But, said Prof Fowler, it is also “a great example of a really major slavery story which is not clear unless you know the background of the house”.
Speke was owned by two families. One of them was the Norris family whose ranks included slave trader Richard Norris, who was central to improvement schemes at Liverpool’s docks that ensured access for ever-larger ships.
“According to the historian Laurence Westgaph, ultimately Norris’s actions were an important contribution to Liverpool’s dominance of the slave trade by the 1740s,” said Prof Fowler.
“The other owners were the Watt family. Richard Watt (1751-1803) started out as a hackney carriage driver who owned a slave ship, sold slaves to plantation owners and had a rum and sugar shopping company himself.
“The money his nephews inherited allowed for the restoration of the family hall, which is what we see today.”
Calke Abbey, Derbyshire
Calke is one of the trust’s most intriguing properties.
With its peeling paintwork and overgrown courtyards, it has been deliberately maintained as a country house in decline, to tell the story of the waning of a style of living that once dominated the English countryside.
“Calke is the perfect example of a house which has direct connections to empire and shows how the country house was steeped in empire,” said Prof Fowler.
“There are a lot of items from formerly colonised countries which are displayed in a typically colonial fashion.
“There’s a case of a Tibetan skull cup, which was a sacred object, nuzzling up against a mosque tile from southern Africa. They are put there by earlier generations completely out of context.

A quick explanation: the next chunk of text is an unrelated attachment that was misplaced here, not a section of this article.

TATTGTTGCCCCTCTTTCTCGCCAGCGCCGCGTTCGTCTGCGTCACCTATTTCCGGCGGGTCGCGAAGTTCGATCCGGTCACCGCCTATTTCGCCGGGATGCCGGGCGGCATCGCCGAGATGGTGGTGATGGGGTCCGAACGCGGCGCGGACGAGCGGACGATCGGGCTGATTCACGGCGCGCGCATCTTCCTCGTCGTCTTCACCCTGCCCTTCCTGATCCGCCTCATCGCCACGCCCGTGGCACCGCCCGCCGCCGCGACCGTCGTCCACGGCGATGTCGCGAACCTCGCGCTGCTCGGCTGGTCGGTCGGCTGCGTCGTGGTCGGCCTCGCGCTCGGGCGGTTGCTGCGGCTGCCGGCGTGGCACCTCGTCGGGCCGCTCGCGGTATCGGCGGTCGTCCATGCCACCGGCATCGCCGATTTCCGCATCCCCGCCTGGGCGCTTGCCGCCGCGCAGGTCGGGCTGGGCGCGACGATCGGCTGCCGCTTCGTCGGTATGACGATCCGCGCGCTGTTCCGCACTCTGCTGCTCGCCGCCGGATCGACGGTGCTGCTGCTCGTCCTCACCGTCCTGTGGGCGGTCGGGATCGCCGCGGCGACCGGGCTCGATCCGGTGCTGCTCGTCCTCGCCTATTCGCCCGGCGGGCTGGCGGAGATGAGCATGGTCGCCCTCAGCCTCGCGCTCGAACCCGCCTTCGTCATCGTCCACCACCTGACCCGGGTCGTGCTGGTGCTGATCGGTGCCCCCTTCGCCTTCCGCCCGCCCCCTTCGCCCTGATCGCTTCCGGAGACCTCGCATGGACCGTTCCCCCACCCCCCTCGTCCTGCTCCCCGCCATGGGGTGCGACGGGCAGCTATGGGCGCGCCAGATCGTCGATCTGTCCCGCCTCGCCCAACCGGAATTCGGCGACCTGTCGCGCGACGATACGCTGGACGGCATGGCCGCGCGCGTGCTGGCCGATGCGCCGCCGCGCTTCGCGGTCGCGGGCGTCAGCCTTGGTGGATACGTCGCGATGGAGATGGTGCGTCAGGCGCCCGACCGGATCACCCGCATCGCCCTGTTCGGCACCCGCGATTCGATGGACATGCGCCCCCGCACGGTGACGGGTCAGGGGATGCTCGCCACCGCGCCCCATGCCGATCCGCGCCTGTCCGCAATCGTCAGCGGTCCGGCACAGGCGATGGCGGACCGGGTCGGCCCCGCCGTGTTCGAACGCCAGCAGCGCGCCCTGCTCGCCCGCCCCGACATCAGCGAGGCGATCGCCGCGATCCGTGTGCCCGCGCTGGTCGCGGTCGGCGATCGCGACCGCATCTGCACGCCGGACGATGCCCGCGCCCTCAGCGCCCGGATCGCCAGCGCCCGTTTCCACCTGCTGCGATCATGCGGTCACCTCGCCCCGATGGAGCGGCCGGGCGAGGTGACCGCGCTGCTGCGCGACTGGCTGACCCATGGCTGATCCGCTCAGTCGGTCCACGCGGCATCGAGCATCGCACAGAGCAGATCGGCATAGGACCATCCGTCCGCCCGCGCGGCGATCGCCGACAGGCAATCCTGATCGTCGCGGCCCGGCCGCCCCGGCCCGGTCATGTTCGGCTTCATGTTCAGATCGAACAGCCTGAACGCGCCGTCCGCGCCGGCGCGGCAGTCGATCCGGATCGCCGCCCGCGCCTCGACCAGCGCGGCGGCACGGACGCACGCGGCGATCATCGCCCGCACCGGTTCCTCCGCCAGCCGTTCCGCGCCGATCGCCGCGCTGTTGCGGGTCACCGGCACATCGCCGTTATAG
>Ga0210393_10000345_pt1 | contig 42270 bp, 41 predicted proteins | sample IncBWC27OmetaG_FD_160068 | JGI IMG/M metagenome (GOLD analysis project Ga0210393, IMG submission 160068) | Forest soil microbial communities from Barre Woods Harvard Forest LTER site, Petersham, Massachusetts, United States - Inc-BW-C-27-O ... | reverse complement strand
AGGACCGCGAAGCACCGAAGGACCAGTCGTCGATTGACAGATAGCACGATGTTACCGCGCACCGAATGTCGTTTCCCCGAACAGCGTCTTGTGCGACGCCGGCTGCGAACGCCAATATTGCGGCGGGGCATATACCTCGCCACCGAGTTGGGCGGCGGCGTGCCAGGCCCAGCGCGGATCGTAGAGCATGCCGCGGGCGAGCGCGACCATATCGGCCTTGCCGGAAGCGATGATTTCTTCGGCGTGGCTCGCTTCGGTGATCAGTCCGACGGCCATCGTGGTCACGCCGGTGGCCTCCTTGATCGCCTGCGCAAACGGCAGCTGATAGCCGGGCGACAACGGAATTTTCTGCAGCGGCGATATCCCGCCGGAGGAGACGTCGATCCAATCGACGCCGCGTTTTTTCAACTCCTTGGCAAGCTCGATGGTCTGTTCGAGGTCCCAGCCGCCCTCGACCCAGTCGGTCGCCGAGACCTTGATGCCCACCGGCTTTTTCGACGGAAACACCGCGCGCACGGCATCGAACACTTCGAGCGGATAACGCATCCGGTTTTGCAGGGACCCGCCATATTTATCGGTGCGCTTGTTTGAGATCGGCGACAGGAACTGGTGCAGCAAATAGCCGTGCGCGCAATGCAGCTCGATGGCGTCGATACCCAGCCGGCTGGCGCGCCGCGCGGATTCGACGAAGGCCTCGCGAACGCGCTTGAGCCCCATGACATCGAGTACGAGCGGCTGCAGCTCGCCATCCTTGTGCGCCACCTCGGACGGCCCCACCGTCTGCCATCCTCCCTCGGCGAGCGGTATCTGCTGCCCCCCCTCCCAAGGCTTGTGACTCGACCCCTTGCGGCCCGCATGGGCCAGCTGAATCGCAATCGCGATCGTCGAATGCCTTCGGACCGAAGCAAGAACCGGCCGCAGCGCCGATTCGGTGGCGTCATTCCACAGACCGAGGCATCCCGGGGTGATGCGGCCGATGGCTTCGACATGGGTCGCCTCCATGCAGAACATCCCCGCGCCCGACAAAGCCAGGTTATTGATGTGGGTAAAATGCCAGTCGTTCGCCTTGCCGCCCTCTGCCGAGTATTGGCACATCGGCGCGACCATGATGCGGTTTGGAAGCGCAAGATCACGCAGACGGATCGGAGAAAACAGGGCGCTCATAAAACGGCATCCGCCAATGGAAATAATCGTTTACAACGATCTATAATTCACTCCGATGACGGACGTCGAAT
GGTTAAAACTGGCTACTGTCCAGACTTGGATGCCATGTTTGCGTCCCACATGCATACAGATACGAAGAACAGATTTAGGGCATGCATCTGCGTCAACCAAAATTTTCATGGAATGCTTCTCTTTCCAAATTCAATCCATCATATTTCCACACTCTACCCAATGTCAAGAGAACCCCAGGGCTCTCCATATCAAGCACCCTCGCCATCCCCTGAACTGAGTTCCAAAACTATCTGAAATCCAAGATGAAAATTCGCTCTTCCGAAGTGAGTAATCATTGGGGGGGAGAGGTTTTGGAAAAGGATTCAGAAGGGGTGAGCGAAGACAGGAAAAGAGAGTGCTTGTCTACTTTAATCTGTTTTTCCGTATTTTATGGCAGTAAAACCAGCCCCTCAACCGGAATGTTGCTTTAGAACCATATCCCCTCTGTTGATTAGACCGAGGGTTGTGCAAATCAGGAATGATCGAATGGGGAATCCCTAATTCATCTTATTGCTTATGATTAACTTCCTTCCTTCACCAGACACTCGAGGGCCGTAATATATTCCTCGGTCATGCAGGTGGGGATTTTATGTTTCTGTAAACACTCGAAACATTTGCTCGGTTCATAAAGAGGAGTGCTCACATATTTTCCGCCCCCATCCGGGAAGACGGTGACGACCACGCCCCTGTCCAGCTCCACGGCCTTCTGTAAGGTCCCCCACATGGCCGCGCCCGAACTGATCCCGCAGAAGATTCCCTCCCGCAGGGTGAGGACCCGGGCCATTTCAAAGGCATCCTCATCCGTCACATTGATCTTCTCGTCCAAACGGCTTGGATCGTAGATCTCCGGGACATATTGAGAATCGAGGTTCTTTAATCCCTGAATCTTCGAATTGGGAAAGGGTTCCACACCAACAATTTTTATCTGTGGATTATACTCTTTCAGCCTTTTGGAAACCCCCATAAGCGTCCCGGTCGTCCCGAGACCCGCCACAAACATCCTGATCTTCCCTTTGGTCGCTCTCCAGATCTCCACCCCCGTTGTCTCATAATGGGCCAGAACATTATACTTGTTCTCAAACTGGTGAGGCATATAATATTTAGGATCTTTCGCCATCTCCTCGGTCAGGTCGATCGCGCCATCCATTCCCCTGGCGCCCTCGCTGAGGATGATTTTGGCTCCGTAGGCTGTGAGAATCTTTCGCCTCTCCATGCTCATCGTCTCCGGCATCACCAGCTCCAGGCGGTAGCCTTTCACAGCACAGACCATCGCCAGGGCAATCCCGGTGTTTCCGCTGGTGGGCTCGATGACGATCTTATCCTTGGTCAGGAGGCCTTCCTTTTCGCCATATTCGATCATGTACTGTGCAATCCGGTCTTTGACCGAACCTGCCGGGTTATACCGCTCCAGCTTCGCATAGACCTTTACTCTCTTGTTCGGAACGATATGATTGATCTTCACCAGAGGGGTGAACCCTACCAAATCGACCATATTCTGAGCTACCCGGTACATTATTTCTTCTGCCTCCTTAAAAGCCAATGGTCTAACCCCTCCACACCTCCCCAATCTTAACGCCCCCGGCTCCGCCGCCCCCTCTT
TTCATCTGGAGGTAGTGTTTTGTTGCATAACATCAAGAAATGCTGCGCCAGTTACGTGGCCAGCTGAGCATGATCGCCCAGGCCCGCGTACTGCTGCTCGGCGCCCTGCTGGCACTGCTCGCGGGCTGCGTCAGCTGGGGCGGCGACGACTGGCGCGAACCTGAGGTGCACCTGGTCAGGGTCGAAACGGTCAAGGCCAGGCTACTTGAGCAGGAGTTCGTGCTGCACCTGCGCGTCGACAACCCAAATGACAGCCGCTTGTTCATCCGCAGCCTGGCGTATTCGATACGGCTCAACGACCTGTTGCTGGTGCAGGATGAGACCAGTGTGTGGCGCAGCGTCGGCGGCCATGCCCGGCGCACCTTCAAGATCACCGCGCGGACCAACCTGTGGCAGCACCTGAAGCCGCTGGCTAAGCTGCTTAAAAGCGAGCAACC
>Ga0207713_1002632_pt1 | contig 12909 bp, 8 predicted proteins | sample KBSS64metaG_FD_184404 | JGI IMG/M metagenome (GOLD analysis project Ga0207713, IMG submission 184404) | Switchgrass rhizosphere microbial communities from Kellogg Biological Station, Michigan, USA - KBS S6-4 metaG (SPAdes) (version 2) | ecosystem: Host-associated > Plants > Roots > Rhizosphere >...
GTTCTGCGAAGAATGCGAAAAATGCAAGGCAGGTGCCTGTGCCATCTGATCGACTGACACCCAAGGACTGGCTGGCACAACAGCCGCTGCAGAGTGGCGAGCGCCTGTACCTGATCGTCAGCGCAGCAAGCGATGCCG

“What we have is a decorative custom of display, with no information about where these objects come from or how they were used.”
The objects are likely to have come to Calke thanks to a mania at the time for collecting items from afar.
The Harpur family, which owned the property from 1622, had connections through marriage with Barbados plantation owners and an East India Company merchant, as well as an Egyptologist, according to Prof Fowler.
“One of the interesting objects at Calke is a globe, dating from 1870, which has red lines showing the farthest reaches of the British Empire at that time – but of course those red lines would creep even further around the globe as the century wore on.”
Other properties included in the project include:
- Buckland Abbey, Devonshire
- Dyrham Park, near Bath
- Osterley Park, West London
- Penrhyn Castle, Gynedd, Wales
- Sudbury Hall, Ashbourne, Derbyshire
- Sutton House, Hackney,
- London Basildon Park, near Reading
- Wightwick Manor near Wolverhampton
Prof Fowler’s advice for anyone visiting these houses and seeking to find the colonial connections is:
- Look out for properties that were built or renovated during Britain’s four colonial centuries (16th – 20th)
- Look for owners who were colonial administrators at home or abroad, such as William Blathwayt of Dyrham Park in the 17th Century
- Look for former East India Company figures, such as Clive of India of Powis Castle or Sir Francis Sykes of Basildon Park, and for propertied families with known slavery connections such as the Beckfords and Vernons